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Old 08 June 2018, 22:13   #1
Shatterhand
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Best way to write stuff on screen

So, in a game many times you need to write stuff on screen like score, number of lives, ammo left, speed of a car, distance to a goal, bombs to be defused, etc.

What's the fastest way to write stuff on screen?

On Quasarius I write score everytime the score changes using a simple Print command on a 1 bitplane bitmap (and use the Copper to change the color of the font so it looks nicer). This was actually slower than I first thought... I guess Blitz probaly changes each digit for a string and then blit each one as a normal Blit command. I've read somewhere that string commands are very slow on Bitz too... though all of this is just a wild guess.

On Roadtrip I made 16x16 digits with just 1 bitplane (Again, using copper to add color to them), and then I "block" (fast blit) one digit per frame. Because the score is basically all the time rising very fast and you don't stop to look at the score too much, you don't notice the score change each digit per frame (At least I hope so ), instead of the whole number at once. This was actually very fast, but besides not changing the whole value at once, you also have to cope with huge digits (16x16 is kinda big, and with Block you can't do anything smaller than 16 pixels wide)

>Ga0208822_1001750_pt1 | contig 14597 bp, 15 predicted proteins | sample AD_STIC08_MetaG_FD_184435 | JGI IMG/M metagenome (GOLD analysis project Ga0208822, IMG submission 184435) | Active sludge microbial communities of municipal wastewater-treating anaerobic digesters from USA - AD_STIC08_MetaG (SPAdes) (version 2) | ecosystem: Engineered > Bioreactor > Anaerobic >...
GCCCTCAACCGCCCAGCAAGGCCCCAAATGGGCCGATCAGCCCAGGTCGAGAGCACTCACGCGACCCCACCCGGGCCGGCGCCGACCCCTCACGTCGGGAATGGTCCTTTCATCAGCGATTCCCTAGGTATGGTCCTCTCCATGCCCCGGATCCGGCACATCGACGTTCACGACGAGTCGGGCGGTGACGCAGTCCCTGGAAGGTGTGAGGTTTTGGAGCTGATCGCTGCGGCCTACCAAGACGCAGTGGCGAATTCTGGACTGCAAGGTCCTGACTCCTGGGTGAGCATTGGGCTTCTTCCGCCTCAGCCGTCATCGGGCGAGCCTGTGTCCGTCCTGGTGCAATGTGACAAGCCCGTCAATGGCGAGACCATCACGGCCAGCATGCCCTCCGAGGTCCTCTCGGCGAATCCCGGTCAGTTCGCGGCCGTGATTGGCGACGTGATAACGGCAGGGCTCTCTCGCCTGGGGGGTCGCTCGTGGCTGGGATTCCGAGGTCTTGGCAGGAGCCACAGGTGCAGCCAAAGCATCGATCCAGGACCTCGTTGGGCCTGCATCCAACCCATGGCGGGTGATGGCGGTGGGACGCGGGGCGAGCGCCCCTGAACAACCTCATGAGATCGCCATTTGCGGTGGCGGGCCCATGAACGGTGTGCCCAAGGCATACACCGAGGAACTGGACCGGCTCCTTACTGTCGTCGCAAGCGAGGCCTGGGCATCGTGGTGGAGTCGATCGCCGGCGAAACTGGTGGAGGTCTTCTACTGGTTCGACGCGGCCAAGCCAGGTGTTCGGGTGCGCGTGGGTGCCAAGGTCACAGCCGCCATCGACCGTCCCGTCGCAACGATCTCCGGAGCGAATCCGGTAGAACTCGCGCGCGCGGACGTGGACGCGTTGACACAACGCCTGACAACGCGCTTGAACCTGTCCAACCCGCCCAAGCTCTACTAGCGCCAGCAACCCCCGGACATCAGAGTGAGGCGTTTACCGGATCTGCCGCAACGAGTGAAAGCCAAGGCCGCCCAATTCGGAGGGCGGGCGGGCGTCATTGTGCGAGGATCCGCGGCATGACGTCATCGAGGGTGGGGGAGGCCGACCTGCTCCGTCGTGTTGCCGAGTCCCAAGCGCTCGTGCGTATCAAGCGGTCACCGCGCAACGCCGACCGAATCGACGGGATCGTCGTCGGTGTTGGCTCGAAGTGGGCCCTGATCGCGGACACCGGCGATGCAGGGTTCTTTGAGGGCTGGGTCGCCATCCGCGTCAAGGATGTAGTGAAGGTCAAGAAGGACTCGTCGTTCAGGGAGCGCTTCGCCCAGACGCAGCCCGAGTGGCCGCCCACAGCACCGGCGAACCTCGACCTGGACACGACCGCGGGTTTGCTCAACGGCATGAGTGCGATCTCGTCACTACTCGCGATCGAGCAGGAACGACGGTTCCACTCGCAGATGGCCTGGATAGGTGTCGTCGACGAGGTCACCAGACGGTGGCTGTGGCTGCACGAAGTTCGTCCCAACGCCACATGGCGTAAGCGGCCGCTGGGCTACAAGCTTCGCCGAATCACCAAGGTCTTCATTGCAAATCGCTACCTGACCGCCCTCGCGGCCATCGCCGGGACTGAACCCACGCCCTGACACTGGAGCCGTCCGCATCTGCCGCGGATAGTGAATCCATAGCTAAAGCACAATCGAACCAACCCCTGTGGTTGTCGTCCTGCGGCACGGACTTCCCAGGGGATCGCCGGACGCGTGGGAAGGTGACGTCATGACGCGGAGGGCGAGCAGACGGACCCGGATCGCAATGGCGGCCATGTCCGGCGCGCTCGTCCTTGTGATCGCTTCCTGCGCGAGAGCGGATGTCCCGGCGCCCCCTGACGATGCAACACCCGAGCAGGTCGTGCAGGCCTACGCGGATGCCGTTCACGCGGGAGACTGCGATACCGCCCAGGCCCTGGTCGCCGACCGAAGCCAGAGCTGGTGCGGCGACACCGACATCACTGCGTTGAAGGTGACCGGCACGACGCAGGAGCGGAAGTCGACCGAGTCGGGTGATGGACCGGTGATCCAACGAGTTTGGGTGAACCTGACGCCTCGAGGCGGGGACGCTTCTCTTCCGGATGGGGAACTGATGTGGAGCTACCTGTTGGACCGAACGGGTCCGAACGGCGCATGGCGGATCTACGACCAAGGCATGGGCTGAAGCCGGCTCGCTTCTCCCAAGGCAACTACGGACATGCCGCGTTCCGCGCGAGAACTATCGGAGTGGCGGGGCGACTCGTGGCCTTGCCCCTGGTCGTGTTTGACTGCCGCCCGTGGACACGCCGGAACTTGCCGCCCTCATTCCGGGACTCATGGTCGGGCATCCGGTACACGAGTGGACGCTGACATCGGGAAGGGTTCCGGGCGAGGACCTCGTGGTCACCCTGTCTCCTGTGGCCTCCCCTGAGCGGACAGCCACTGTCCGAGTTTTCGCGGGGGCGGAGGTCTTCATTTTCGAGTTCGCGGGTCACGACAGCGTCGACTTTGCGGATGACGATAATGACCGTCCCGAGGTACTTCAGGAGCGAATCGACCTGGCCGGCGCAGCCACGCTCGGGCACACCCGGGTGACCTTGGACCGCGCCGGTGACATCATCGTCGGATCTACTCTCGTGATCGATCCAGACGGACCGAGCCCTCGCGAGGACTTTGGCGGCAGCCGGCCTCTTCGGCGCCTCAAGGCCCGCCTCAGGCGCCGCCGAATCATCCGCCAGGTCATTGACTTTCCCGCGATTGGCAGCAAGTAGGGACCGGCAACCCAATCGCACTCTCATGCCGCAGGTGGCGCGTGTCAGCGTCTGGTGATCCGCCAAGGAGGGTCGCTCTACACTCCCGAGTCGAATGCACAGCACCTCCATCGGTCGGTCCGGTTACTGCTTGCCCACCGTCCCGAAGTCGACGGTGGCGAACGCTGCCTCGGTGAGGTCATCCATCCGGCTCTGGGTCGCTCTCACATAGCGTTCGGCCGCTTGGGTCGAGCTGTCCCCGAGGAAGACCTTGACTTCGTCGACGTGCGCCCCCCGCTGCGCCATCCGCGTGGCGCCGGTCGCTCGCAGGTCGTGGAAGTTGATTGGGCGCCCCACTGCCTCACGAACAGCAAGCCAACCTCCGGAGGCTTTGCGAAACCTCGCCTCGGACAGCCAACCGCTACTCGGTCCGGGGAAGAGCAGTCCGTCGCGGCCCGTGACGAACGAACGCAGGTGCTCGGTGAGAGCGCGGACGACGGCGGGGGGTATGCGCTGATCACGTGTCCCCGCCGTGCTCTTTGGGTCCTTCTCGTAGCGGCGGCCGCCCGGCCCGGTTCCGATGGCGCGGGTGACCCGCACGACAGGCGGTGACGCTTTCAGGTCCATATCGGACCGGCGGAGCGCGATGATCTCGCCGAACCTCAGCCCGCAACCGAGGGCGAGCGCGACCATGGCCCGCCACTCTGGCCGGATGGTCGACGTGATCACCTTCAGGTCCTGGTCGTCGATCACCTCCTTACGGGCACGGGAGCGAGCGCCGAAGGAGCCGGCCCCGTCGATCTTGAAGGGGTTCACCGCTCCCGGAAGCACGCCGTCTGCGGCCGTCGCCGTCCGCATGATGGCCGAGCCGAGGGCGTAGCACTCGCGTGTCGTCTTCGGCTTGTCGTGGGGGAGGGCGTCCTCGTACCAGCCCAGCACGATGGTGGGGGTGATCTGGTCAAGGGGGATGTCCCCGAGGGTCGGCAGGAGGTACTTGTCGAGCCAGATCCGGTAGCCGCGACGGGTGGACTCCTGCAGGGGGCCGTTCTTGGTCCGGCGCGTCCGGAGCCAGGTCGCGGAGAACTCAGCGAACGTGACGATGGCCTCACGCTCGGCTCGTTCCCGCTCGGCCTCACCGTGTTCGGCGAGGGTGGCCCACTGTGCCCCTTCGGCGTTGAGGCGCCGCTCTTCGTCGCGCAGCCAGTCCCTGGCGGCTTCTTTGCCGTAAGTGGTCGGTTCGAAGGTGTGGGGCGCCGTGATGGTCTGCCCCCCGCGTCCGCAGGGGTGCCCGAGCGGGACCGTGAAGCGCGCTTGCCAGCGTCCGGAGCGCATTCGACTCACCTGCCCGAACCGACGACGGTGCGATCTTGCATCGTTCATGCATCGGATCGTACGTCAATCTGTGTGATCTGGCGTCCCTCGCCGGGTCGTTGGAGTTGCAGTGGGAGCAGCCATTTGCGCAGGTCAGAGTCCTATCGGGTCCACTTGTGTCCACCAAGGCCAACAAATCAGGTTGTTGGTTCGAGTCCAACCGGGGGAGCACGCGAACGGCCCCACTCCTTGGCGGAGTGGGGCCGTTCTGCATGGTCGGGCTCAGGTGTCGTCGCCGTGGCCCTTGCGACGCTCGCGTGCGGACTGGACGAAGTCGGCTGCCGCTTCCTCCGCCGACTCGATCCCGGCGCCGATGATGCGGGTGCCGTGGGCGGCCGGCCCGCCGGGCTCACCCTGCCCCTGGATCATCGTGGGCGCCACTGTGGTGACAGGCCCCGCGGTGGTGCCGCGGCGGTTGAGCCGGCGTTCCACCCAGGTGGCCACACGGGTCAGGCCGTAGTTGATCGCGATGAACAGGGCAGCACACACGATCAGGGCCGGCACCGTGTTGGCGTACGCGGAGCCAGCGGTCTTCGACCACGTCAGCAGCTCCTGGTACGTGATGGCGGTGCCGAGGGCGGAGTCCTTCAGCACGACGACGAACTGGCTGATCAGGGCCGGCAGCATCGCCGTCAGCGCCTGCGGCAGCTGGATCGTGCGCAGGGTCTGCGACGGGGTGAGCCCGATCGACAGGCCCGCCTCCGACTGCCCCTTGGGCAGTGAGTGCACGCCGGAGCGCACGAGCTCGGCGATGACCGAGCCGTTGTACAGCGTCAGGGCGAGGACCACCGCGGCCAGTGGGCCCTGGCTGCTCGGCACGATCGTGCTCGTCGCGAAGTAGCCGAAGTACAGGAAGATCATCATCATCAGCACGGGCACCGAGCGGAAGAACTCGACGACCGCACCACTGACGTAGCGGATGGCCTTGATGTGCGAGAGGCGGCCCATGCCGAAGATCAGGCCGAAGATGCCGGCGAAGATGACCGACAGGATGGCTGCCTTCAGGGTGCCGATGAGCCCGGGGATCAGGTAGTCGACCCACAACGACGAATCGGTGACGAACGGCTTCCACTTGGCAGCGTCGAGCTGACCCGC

On Roadtrip I also draw speed and time on screen, and that was made using 16x16 sprites. Maybe I could use 8x8 sprites and this would be good too for smaller characters on screen, but 16x16 worked well for Roadtrip. Problem is, Roadtrip was coded in a way I could use sprites there, but that may not always be an option.You still have to convert the score variable (usually a LONG) to String, which isn't very fast (But I can't think of any other way to do it)


Anyone has any other good ideas?


It really feels so weird to have to BLIT on a bitmap to be able to show info on screen, but I don't think there's any other way to do it on Amiga, I'd guess. When I used to code on MSX I could just write text to screen with ease, since the best screen mode for games was a hybrid mode of graphics and text (And you had something that looked like a Tile mode and sprites... ) On Amiga all you have is a big bitmap and a slow blitter to manipulate it
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Old 08 June 2018, 23:57   #2
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The blitter is faster than copying with the CPU.

Draw the characters 0-9 as Shapes and blit them as needed. If you store the score as an array of binary coded decimal, you can look at the digits one at a time to determine each decimal characters to display. The 68000 supports BCD natively but you probably have to use asm directly.